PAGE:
Kim Wilde – “Cambodia”

Mark S says:

Writing a chart-song with this title in 1981 – Year Zero was 1978, as punky types (=me) liked boringly to remind everyone – sets some kind of dunderhead record, you’d think, for chutzpah, hubris and just not getting it. But of course “just not getting it” is what the song turns out to be about – avoidance of knowledge, self-deluded cocoonment, the SCREAMING WOUNDED ELEPHANT IN THE ROOM – and pretty blonde Kim, with her cool expressionless nu-pop voice, was the ideal no-baggage vehicle. Born to the purple of the manufactured-hit family trade, she tells the story as if with minimal involvement: did it happen to HER? A “friend” Is she just the reporter/newscaster/bored raconteur at a party she’s not enjoying? The template is “Cool For Cats”, pumping bop-bip synth octaves, the ghost of Squeeze’s little cartoon cocknoid suburban tragicomedy shtick frozen down into desperate-housewives nembutal coping haze, Kim’s freon-based glide a forerunner of the Cocteaus/Lush/Goldfrapp bliss-hook, except (as regards storyline) with extra vivid if unexplained justification (the rather excellently terrible vintage pic sleeve – done cartoon-strip fashion by Rod Vass- hints that her husband pilots a Vietnam-style green insecticopter): “She didn’t wonder then/She didn’t think it strange/But then he got a call/He had to leave that night/He couldn’t say too much/But it would be alright” — What’s his mission? DON’T ASK DON’T TELL: “He used to cry some nights/as though he lived a dream.” Every question the tale demands, the music – Kim’s distracted and disinterested delivery tone, the sprightly know-nothing new wavey hummed chorus – leaves wide open, so open you can’t help sketching in every last semi-plausible scenario for yrself. “He used to fly weekends/It was the easy life…” The plasticised percussion includes a nice little whip swish, and he was “Thailand-based” — what kind of dreamsex Emmanuelle-style colonial utopia was this “easy life” exactly? And then at the end, the echo-drenched “White Horses” style reverie switches the feel back to kid-lit romanticism,. the nostalgising of being allowed not to be in the (adult) know.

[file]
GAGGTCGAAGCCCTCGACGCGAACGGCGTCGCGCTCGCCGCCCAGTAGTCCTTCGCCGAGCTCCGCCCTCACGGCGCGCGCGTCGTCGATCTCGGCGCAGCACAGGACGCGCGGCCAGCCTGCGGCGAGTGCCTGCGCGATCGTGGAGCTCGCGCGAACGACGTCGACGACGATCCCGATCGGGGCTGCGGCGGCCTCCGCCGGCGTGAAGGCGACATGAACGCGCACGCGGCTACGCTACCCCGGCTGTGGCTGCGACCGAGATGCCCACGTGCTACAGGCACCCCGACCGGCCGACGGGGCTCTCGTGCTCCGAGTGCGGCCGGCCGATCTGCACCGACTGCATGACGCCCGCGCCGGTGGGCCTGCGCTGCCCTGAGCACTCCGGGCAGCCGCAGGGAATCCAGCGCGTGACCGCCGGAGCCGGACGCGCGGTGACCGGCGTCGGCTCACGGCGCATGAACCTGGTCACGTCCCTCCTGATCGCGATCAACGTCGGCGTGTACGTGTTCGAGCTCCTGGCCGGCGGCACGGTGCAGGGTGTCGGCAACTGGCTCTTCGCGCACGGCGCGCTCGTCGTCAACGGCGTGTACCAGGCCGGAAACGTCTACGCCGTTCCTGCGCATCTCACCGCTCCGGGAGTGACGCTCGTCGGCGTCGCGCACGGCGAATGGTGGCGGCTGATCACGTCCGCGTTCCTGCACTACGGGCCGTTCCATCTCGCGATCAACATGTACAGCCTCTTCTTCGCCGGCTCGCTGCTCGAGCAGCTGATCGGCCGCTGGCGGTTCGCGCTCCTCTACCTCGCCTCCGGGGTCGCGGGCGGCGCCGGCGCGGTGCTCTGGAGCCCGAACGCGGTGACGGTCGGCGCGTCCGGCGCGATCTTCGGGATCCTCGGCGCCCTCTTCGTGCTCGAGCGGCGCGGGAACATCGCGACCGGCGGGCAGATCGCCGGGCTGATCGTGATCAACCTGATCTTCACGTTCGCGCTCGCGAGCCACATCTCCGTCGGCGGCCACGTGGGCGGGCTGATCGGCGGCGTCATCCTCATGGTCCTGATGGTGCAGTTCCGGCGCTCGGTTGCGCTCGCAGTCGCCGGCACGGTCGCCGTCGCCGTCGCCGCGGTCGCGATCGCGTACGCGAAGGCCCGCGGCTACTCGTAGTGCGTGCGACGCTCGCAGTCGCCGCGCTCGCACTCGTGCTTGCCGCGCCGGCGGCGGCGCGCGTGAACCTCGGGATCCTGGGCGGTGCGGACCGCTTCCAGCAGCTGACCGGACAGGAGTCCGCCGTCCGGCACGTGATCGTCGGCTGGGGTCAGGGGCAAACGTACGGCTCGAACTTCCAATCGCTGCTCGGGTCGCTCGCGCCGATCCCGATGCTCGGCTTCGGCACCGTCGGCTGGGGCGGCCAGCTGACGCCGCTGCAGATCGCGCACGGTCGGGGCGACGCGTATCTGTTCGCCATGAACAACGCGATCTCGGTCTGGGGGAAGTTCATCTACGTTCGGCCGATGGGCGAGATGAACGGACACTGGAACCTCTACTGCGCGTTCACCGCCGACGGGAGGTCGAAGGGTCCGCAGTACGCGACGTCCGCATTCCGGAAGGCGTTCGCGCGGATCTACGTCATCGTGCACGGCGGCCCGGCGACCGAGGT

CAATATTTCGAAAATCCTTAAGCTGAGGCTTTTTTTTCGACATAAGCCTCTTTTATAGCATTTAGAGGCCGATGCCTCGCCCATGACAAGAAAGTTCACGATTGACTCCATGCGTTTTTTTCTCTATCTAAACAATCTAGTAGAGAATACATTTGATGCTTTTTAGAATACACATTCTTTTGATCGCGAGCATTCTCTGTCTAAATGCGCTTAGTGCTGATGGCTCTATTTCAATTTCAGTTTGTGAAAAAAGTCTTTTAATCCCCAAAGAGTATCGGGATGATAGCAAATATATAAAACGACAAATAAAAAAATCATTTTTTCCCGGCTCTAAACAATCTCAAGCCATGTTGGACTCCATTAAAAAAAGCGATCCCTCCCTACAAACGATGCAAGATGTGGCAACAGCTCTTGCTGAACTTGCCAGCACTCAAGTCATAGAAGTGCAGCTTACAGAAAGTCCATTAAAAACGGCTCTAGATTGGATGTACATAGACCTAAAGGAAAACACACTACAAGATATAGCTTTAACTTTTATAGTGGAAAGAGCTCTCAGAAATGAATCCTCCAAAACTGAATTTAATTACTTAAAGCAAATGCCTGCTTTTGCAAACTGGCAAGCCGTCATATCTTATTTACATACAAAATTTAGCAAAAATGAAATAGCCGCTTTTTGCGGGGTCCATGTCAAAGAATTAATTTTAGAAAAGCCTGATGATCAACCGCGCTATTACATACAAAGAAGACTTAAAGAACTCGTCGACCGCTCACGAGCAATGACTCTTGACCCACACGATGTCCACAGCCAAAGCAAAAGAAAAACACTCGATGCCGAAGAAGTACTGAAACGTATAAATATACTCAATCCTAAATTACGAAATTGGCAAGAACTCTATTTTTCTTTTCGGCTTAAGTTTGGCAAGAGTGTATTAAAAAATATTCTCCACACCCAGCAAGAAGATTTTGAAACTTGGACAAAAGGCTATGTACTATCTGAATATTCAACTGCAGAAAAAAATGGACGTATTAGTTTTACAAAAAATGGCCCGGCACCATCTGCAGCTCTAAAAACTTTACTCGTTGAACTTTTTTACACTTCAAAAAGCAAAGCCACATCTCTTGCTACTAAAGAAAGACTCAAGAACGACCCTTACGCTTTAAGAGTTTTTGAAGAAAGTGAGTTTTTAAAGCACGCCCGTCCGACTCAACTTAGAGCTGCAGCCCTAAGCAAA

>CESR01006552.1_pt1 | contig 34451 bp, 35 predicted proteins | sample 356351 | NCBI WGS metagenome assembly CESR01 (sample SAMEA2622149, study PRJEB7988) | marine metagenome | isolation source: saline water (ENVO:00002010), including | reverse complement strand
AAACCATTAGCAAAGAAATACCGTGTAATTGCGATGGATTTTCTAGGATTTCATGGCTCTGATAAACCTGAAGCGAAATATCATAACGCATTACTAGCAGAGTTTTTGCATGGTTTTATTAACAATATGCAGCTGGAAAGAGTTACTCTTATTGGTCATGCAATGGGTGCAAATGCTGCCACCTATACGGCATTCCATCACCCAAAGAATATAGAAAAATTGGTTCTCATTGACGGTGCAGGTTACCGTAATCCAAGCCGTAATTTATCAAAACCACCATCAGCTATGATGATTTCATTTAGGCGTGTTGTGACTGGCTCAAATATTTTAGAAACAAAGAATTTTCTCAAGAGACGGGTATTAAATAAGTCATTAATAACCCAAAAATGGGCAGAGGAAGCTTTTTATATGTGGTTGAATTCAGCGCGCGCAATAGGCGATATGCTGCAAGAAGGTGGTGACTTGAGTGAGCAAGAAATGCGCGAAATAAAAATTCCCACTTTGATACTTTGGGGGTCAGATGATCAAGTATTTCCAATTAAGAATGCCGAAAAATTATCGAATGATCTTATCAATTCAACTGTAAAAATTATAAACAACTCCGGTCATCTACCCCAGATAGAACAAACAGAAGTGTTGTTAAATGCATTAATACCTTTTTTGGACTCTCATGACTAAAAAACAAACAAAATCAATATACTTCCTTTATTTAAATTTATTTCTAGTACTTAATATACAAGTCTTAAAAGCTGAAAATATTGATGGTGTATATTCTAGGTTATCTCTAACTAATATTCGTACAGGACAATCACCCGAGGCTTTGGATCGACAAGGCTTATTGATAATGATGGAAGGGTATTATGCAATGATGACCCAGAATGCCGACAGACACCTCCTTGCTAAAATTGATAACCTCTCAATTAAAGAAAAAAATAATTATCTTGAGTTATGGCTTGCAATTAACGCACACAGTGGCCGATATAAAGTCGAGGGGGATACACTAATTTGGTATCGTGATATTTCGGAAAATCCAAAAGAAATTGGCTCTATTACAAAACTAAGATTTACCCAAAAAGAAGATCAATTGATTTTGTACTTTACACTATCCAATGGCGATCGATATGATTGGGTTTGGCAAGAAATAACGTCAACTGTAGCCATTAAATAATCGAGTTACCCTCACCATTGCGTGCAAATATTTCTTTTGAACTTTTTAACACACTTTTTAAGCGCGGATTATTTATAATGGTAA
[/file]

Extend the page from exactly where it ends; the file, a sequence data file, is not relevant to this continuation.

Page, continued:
The unspoken possibilities overwhelm the often trite words, the gumball-trinket form, setting and melody, and THIS EXPRESSIVE INADEQUACY what the song is about: the realisation that triteness is all many of us will have to hand when horror strikes.

Curious revealing sidenote: the lyrics as available on the net all end song as follows: “But there is only one thing left/I know for sure/She won’t see his face again” —well, there is one thing left *i* know for sure, and that is that kim actually sings “she WILL see his face again”: proof maybe that what the all-knowing affect-free carefully euphemising narrator means is (as witness the entire web’s affirmation): HE IS DEAD AND SHE DAREN’T FACE HOW OR WHY…